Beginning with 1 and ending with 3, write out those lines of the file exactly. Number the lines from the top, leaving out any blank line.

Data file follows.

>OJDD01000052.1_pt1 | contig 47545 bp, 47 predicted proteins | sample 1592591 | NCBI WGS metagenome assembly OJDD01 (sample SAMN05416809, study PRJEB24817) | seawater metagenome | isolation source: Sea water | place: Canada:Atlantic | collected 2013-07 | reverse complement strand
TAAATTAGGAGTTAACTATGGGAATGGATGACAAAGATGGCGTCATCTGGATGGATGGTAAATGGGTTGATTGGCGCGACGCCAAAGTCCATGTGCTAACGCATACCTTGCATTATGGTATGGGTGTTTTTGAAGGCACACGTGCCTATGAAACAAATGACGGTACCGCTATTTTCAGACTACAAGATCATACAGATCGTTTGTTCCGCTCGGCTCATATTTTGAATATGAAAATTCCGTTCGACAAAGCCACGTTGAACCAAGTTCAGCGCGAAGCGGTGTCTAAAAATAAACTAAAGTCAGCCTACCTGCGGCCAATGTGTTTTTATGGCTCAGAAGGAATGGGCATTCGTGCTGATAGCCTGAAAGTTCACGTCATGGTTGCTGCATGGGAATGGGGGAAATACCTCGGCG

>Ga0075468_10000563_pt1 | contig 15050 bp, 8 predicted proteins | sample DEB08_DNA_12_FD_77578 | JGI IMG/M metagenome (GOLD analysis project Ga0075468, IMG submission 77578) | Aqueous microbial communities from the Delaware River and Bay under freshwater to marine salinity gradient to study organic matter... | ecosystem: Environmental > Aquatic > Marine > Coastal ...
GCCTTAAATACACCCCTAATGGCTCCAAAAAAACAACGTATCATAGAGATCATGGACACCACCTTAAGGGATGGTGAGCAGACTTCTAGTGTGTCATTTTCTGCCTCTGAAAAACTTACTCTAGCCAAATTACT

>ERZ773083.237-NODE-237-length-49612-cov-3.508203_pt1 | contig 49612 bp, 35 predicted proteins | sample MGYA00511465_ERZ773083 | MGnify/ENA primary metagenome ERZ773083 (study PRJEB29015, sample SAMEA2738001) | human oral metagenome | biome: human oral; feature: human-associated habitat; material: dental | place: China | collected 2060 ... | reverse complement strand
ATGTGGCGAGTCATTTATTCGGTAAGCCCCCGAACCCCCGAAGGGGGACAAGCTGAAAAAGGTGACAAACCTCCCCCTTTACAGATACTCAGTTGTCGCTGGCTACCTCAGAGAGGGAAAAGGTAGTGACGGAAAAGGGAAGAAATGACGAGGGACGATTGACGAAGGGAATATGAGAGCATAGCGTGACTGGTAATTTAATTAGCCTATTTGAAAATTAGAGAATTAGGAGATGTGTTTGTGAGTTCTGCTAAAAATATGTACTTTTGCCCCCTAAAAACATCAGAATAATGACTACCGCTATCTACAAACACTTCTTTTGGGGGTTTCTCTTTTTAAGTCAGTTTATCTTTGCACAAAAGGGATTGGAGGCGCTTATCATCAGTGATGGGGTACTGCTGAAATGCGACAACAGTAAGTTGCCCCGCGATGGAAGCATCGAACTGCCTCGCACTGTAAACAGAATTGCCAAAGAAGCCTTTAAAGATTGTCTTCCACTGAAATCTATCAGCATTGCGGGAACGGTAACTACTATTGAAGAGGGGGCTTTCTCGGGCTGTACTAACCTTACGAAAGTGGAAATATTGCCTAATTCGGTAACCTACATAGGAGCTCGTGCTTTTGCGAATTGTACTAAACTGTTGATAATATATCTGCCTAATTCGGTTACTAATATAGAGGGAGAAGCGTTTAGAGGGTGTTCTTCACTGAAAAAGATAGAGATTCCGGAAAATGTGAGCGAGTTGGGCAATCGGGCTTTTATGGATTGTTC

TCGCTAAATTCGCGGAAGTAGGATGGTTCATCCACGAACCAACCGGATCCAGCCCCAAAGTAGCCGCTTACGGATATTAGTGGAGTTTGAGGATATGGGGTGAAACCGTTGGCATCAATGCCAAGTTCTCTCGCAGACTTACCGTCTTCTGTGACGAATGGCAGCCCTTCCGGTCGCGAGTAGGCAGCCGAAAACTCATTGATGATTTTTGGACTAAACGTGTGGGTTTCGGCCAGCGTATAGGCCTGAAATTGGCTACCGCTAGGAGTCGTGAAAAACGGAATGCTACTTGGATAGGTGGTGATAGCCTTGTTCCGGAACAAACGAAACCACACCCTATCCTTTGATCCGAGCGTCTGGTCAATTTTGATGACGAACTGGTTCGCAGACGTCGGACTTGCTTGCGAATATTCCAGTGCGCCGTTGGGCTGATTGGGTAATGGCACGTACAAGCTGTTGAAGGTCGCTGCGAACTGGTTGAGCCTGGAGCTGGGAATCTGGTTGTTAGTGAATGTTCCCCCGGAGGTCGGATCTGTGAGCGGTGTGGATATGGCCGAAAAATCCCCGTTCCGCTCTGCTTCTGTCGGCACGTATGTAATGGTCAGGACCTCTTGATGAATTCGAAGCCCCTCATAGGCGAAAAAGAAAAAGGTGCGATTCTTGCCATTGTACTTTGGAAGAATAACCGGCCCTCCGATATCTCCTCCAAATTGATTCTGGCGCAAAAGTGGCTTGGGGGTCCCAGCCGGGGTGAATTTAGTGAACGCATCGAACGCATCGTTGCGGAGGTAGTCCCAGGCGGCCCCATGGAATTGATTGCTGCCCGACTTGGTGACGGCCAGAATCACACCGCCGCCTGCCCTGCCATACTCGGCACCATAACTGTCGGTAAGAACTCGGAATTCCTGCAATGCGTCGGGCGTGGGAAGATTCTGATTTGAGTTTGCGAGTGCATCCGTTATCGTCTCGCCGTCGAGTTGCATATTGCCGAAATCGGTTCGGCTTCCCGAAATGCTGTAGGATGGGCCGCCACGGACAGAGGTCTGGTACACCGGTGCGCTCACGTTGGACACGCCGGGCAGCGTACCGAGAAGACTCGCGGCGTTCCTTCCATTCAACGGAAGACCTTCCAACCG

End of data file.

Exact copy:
>OJDD01000052.1_pt1 | contig 47545 bp, 47 predicted proteins | sample 1592591 | NCBI WGS metagenome assembly OJDD01 (sample SAMN05416809, study PRJEB24817) | seawater metagenome | isolation source: Sea water | place: Canada:Atlantic | collected 2013-07 | reverse complement strand
TAAATTAGGAGTTAACTATGGGAATGGATGACAAAGATGGCGTCATCTGGATGGATGGTAAATGGGTTGATTGGCGCGACGCCAAAGTCCATGTGCTAACGCATACCTTGCATTATGGTATGGGTGTTTTTGAAGGCACACGTGCCTATGAAACAAATGACGGTACCGCTATTTTCAGACTACAAGATCATACAGATCGTTTGTTCCGCTCGGCTCATATTTTGAATATGAAAATTCCGTTCGACAAAGCCACGTTGAACCAAGTTCAGCGCGAAGCGGTGTCTAAAAATAAACTAAAGTCAGCCTACCTGCGGCCAATGTGTTTTTATGGCTCAGAAGGAATGGGCATTCGTGCTGATAGCCTGAAAGTTCACGTCATGGTTGCTGCATGGGAATGGGGGAAATACCTCGGCG

>Ga0075468_10000563_pt1 | contig 15050 bp, 8 predicted proteins | sample DEB08_DNA_12_FD_77578 | JGI IMG/M metagenome (GOLD analysis project Ga0075468, IMG submission 77578) | Aqueous microbial communities from the Delaware River and Bay under freshwater to marine salinity gradient to study organic matter... | ecosystem: Environmental > Aquatic > Marine > Coastal ...